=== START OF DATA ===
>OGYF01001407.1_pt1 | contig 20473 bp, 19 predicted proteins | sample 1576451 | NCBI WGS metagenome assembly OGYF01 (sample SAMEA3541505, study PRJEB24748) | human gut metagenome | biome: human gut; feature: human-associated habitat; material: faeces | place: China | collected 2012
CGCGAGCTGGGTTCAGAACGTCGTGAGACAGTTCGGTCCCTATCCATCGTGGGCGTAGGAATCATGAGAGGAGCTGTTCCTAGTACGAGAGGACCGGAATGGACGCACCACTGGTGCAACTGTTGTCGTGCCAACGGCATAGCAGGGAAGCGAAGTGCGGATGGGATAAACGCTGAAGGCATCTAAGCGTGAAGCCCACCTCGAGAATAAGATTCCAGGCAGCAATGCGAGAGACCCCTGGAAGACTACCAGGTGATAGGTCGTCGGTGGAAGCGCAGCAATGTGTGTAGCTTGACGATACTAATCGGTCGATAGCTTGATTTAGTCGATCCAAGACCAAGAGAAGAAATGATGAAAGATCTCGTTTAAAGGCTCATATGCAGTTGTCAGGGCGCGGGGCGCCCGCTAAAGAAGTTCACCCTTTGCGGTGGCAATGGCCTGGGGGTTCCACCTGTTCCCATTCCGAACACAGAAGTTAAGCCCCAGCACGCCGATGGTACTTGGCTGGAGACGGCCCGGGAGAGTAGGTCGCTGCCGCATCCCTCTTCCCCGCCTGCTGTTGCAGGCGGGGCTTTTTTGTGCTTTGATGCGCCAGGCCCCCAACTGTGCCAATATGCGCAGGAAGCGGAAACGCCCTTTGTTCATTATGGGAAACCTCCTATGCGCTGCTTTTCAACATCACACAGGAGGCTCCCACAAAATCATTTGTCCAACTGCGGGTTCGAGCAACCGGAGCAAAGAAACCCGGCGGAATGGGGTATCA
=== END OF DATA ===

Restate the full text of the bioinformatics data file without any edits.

>OGYF01001407.1_pt1 | contig 20473 bp, 19 predicted proteins | sample 1576451 | NCBI WGS metagenome assembly OGYF01 (sample SAMEA3541505, study PRJEB24748) | human gut metagenome | biome: human gut; feature: human-associated habitat; material: faeces | place: China | collected 2012
CGCGAGCTGGGTTCAGAACGTCGTGAGACAGTTCGGTCCCTATCCATCGTGGGCGTAGGAATCATGAGAGGAGCTGTTCCTAGTACGAGAGGACCGGAATGGACGCACCACTGGTGCAACTGTTGTCGTGCCAACGGCATAGCAGGGAAGCGAAGTGCGGATGGGATAAACGCTGAAGGCATCTAAGCGTGAAGCCCACCTCGAGAATAAGATTCCAGGCAGCAATGCGAGAGACCCCTGGAAGACTACCAGGTGATAGGTCGTCGGTGGAAGCGCAGCAATGTGTGTAGCTTGACGATACTAATCGGTCGATAGCTTGATTTAGTCGATCCAAGACCAAGAGAAGAAATGATGAAAGATCTCGTTTAAAGGCTCATATGCAGTTGTCAGGGCGCGGGGCGCCCGCTAAAGAAGTTCACCCTTTGCGGTGGCAATGGCCTGGGGGTTCCACCTGTTCCCATTCCGAACACAGAAGTTAAGCCCCAGCACGCCGATGGTACTTGGCTGGAGACGGCCCGGGAGAGTAGGTCGCTGCCGCATCCCTCTTCCCCGCCTGCTGTTGCAGGCGGGGCTTTTTTGTGCTTTGATGCGCCAGGCCCCCAACTGTGCCAATATGCGCAGGAAGCGGAAACGCCCTTTGTTCATTATGGGAAACCTCCTATGCGCTGCTTTTCAACATCACACAGGAGGCTCCCACAAAATCATTTGTCCAACTGCGGGTTCGAGCAACCGGAGCAAAGAAACCCGGCGGAATGGGGTATCA